August 1, 2006 March 1, 2016
RULE 5.3 RESPONSIBILITIES REGARDING NONLAWYER ASSISTANTS
1 With respect to a nonlawyer employed or retained by or associated with a lawyer:
2 (a) a partner, and a lawyer who individually or together with other lawyers has comparable
3 managerial authority in a law firm, shall make reasonable efforts to ensure that the firm has
4 in effect measures giving reasonable assurance that the nonlawyer's conduct is compatible
5 with the professional obligations of the lawyer;
6 (b) the lawyer having direct supervisory authority over the nonlawyer shall make reasonable
7 efforts to ensure that the nonlawyer's conduct is compatible with the professional obligations
8 of the lawyer; and
9 (c) a lawyer shall be responsible for conduct of a nonlawyer that would be a violation of
10 these Rules if:
11 (1) the lawyer orders or, with knowledge of the specific conduct, ratifies the conduct
12 involved; or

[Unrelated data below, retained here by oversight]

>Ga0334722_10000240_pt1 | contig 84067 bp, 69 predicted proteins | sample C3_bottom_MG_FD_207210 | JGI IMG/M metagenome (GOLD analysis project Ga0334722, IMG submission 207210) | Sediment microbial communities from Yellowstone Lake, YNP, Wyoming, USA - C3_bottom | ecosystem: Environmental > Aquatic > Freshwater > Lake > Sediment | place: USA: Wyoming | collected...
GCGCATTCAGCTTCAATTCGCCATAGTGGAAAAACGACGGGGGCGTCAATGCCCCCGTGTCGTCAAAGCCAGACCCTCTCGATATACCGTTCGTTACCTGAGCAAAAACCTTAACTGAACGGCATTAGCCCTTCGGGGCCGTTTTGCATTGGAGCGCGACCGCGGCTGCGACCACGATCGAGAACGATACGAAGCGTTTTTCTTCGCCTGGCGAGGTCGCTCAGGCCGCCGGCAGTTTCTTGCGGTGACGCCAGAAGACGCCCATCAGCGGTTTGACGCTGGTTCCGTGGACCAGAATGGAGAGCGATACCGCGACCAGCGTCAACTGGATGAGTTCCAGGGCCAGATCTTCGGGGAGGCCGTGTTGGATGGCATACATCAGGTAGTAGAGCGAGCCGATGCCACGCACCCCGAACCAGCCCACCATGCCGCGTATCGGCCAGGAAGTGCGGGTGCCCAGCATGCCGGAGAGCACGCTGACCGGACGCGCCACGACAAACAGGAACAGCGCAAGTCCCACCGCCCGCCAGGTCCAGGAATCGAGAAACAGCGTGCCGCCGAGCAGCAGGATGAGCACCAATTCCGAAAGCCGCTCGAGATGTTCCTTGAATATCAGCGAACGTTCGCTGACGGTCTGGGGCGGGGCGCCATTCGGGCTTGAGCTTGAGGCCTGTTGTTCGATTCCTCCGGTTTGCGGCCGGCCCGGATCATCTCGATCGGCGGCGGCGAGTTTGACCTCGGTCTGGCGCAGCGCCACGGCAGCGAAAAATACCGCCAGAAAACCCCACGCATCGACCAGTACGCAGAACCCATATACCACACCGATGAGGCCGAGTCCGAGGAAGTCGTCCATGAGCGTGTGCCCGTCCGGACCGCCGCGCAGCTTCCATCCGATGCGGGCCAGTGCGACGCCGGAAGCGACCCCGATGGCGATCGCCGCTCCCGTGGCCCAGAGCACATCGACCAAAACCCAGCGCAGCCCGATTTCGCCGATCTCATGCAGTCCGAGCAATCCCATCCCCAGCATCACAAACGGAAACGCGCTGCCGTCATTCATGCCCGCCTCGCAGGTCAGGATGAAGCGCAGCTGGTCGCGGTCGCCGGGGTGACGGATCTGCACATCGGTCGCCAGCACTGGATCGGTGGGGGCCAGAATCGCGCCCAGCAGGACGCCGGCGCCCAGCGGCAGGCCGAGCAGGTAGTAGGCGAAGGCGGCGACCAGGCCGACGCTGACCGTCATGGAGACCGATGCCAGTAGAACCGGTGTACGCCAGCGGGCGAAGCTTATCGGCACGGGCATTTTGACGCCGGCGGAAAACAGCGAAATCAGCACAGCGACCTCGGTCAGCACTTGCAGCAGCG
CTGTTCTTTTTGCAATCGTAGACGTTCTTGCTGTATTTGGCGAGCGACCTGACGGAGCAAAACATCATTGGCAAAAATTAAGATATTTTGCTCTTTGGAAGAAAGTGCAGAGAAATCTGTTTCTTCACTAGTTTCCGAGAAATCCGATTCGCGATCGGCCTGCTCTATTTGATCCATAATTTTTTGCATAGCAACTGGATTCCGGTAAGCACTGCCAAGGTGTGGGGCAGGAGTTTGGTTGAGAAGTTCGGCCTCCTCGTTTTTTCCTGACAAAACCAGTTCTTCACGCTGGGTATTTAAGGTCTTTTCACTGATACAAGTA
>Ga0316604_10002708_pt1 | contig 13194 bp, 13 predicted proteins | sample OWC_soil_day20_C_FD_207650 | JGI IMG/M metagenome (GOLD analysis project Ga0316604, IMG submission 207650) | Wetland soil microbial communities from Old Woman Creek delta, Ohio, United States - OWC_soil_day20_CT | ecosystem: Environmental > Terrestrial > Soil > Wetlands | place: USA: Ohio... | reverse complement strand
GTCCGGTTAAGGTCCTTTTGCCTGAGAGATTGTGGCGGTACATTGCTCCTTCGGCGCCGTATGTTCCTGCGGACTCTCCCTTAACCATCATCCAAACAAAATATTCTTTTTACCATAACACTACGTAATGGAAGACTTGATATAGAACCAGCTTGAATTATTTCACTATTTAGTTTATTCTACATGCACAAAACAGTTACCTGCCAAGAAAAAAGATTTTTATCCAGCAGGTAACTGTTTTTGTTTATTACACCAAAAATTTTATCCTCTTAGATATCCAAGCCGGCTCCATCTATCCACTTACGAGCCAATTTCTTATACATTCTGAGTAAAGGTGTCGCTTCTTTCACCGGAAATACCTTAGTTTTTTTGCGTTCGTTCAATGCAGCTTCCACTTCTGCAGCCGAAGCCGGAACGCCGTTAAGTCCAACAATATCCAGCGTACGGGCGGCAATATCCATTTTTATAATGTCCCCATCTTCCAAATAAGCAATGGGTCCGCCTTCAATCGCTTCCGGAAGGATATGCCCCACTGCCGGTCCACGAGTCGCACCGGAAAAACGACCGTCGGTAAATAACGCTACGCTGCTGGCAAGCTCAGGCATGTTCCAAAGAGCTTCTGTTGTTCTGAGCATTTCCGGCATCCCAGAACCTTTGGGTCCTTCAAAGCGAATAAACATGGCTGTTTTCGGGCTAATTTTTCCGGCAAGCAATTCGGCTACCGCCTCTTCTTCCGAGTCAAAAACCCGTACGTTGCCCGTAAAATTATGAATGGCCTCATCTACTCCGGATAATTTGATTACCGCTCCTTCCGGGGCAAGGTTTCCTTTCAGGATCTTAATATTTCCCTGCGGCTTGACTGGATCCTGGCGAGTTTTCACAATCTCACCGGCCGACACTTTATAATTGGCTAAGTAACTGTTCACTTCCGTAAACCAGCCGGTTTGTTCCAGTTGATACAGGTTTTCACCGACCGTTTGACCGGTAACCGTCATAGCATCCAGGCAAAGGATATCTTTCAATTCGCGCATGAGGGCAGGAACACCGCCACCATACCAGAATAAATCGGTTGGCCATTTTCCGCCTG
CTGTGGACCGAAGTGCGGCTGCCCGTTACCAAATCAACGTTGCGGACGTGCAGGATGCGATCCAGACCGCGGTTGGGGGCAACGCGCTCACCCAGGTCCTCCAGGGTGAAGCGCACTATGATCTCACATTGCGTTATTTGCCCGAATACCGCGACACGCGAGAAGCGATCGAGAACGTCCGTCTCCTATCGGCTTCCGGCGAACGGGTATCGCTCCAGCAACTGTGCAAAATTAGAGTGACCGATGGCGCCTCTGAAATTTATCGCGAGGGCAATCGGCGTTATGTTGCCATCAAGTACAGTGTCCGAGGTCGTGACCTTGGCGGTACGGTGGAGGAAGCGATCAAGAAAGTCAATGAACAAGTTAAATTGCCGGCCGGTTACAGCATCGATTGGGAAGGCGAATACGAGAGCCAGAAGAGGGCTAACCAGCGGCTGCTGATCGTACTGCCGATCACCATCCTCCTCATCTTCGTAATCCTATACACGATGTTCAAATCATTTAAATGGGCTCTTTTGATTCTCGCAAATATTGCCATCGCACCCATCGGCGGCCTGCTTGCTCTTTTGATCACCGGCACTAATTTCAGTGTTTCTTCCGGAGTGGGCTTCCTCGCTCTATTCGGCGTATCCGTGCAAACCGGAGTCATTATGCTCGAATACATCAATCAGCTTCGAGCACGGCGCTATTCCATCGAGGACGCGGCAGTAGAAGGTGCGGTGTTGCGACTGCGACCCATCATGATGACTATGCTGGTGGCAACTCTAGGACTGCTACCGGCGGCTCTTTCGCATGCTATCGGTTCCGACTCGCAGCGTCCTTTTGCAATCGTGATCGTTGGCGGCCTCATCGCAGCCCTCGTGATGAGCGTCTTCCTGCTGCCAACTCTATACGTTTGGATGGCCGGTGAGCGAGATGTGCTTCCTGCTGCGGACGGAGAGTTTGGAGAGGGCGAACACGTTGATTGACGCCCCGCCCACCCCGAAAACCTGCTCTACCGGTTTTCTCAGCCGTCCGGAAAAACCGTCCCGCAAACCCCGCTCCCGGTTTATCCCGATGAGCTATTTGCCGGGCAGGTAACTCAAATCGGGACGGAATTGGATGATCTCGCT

13 (2) the lawyer is a partner or has comparable managerial authority in the law firm in which
14 the nonlawyer is employed, or has direct supervisory authority over the nonlawyer, and
15 knows of the conduct at a time when its consequences can be avoided or mitigated, but fails
16 to take reasonable action.
17 (d) In addition to paragraphs (a), (b) and (c), the following apply with respect to a legal
18 assistant employed or retained by or associated with a lawyer:
19 (1) A lawyer may delegate to a legal assistant any task normally performed by the lawyer
20 except those tasks proscribed to one not licensed as a lawyer by statute, court rule,
21 administrative rule or regulation, controlling authority, or these Rules.
22 (2) A lawyer may not delegate to a legal assistant:
23 (i) responsibility for establishing a lawyer-client relationship;
24 (ii) responsibility for establishing the amount of a fee to be charged for a legal service;
25 (iii) responsibility for a legal opinion rendered to a client; or
26 (iv) responsibility for the work product.
27 (3) The lawyer shall make reasonable efforts to ensure that clients, courts, and other
28 lawyers are aware that a legal assistant is not licensed to practice law.
30 Nonlawyers Within the Firm
31  Lawyers generally employ nonlawyers in their practice, including secretaries, legal
32 assistants, investigators, law student interns, and paraprofessionals. These individuals,
33 whether employees or independent contractors, act for the lawyer in rendition of the lawyer's